“We are trying to decide which school to send our children to in Johannesburg, do you have any advice?”
Many of the emails I get from prospective expats begin with this question. I can appreciate the importance of it – where your children go to school determines where you go looking for a house, and looking for a house is the very first important to-do on your Ultimate Expat Moving Checklist.
As I’ve told you in a previous blog post, International or Local School, the way we chose a school for our kids in South Africa was anything but well-thought out or scientific. We simply kept driving by Dainfern College on our way in and out of a cluster of neighborhoods our estate agent wanted to show us, and the kids milling about looked so pretty in their school uniforms. And many of them were walking to and from school! That fact alone was enough to sell me on the idea, and so we chose to forego the American International School of Johannesburg that our company would have willingly paid for and enrolled the kids at Dainfern College, a South African private prep school. We did not regret it for a moment afterwards. These were the most enjoyable three years for me in my kids’ school careers. That alone should count for something, right?
If you’re in that same position we were in at that time, where you need to pick a school in South Africa and are overwhelmed with all the factors to consider, I advise you to read Everything You Need to Know about South African Schools, which addresses a multitude of all the concerns you likely have.
But the worry about the transition back into the U.S. system is a concern deserving of its own writeup. The reasons expat fret so much over the choice of school is not only a desire to secure the best education for their children during the next several years. Of more importance is often how they fit back into life at home once the expat assignment is over.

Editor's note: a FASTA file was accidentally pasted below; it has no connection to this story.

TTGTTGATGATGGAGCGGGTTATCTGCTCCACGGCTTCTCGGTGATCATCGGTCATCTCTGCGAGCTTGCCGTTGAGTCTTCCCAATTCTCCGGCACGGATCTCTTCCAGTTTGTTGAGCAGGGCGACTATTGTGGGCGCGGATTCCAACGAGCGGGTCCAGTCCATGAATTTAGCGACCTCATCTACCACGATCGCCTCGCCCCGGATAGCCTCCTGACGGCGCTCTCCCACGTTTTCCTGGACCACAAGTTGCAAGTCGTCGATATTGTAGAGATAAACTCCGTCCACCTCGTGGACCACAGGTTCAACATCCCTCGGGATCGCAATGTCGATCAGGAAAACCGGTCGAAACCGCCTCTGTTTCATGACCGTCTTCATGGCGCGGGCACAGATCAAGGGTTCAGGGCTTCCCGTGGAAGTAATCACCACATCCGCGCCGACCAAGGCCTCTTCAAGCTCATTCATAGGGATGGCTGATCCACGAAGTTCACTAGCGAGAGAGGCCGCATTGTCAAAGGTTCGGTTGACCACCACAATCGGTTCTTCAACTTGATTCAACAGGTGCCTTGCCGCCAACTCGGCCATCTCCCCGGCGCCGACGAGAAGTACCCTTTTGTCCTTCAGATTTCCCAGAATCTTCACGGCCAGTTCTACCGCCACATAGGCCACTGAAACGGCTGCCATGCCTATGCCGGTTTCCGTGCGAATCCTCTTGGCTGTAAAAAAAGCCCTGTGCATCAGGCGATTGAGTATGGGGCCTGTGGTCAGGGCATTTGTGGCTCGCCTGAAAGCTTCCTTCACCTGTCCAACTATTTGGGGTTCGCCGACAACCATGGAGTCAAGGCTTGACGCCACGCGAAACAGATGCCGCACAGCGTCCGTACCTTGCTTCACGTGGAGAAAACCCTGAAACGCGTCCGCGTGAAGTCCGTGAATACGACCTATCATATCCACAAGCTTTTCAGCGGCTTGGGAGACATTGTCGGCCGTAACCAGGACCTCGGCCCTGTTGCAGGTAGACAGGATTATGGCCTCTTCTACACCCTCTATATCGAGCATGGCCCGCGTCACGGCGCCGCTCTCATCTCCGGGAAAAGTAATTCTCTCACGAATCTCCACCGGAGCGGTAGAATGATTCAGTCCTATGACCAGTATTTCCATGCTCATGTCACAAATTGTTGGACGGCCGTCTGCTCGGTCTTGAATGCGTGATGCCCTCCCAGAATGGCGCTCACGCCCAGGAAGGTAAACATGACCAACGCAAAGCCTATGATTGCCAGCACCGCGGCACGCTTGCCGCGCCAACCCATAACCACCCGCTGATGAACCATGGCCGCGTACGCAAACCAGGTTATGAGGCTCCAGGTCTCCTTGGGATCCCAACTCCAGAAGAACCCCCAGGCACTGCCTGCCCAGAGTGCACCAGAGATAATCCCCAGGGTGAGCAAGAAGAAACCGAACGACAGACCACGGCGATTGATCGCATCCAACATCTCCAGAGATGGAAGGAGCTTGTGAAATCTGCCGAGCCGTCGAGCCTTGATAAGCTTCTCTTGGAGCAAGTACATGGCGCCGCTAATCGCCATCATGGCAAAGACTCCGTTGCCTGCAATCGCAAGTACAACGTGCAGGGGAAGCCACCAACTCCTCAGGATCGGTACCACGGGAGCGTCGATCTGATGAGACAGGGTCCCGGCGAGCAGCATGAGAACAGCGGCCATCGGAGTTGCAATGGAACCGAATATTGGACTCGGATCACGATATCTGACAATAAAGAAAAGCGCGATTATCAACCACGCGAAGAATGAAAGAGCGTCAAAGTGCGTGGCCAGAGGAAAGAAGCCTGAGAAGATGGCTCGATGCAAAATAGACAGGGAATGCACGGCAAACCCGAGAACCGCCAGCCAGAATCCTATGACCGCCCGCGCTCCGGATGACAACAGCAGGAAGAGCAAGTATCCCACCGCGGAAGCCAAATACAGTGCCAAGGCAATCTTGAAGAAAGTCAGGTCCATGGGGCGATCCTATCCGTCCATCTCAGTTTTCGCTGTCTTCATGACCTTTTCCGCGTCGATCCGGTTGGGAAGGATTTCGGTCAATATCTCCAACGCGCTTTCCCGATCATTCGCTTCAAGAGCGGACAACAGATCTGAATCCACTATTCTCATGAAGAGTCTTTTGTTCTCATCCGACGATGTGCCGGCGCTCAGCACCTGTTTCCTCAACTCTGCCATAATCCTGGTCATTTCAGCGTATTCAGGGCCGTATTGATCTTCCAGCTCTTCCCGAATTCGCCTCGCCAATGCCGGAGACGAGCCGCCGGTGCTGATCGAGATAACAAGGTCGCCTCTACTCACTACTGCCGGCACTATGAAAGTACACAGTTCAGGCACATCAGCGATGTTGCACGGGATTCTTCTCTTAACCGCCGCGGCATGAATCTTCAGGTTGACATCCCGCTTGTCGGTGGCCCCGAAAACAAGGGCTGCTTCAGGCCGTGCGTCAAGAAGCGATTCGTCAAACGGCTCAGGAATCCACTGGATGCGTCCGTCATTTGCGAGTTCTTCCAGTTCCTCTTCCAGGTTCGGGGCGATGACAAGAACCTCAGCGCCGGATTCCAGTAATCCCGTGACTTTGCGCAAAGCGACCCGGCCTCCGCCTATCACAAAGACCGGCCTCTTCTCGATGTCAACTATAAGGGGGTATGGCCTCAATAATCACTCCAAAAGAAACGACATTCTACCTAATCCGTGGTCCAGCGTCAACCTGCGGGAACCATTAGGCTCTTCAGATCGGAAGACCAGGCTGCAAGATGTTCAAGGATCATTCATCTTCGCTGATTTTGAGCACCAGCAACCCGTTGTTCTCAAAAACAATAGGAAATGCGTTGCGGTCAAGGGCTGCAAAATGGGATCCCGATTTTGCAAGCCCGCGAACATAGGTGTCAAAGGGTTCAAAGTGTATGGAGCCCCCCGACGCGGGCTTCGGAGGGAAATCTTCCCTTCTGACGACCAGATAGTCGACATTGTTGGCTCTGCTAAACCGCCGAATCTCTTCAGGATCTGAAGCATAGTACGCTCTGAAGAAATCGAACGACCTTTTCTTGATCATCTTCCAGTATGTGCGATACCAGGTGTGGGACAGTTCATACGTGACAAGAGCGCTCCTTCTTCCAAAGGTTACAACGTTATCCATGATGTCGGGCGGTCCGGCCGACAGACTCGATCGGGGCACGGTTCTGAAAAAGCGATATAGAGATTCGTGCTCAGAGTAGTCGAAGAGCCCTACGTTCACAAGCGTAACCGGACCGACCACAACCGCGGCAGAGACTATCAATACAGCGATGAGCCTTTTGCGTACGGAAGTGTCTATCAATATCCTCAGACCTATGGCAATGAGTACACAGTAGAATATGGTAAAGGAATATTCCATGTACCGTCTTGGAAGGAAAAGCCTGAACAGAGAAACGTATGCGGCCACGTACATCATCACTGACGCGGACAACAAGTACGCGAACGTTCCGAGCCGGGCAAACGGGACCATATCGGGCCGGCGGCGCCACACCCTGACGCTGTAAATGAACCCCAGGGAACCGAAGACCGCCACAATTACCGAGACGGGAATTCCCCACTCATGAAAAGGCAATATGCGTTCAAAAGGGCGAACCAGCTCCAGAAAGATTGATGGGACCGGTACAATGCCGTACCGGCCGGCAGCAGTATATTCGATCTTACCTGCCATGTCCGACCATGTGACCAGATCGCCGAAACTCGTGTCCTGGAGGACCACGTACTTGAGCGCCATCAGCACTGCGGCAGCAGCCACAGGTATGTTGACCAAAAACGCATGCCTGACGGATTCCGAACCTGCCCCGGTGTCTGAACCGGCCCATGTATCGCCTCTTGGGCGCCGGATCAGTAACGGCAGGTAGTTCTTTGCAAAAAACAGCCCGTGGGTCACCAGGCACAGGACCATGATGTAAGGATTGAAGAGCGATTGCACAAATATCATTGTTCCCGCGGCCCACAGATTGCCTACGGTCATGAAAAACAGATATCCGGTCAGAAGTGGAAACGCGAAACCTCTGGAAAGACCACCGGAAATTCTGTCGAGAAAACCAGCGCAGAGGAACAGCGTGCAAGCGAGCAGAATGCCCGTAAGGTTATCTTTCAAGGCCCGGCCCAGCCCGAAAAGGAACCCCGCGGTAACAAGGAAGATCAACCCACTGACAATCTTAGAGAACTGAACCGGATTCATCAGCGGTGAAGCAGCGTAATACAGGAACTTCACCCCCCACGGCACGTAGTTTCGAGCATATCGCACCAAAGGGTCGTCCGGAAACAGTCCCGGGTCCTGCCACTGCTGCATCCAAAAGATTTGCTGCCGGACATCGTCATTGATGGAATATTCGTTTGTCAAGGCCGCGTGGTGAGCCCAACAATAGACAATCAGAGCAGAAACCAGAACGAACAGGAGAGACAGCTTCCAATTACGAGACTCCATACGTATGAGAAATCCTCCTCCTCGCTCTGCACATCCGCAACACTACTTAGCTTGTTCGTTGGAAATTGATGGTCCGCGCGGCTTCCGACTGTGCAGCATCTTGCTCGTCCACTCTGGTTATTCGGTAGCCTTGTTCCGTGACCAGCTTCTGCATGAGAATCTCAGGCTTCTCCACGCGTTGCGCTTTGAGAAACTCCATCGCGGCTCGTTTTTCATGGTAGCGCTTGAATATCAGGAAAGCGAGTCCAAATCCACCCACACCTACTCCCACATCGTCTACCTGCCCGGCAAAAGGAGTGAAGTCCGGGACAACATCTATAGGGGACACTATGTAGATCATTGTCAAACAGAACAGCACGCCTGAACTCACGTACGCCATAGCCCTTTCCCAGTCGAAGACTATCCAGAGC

Because so many American expats have questions for me regarding that transition, I wanted to summarize our own experience for you. I’m not saying yours will be the same in any way. All I’d like to do is give you a level of comfort that things will most likely turn out alright for you, even if you don’t make the simplest or most convenient choice.
Our kids transitioned well, even after three years of a “weaker” South African curriculum. A few months ago as the school year was coming to its end, I was invited to several awards ceremonies at our middle and high schools. Even though in a comparison of South African School Awards vs American School Awards South Africa wins by a mile, the fact that my husband and I continue to get to go to them is rewarding in itself. It shows that the South African private school curriculum doesn’t seem to have done any permanent damage.
Our two middle children on their way to accept high school top student awards
In fact, I would say the diverse experience probably helps more than hurts. There was a bit of a catch up period right after we’d moved back, especially with U.S. history and math, but nothing crucial. Our oldest was in the middle of 11th grade when coming back, and for that reason only we had everyone go back the half year rather than forward, so he could start grade 11 from beginning rather than middle. For that, he had to repeat the 2nd half of 10th grade, which was incredibly boring but helped him take more AP classes in gr 11, have time to obtain his drivers’ license, get his first paying job, and take the PSAT – all rites of passage for an American teenager. He ended up being accepted into 8 universities, one of them in the Ivy League, and received multiple scholarships. If anything, the South African private school experience helped his resume because it made him stand out a little bit more. It certainly made for a good college essay.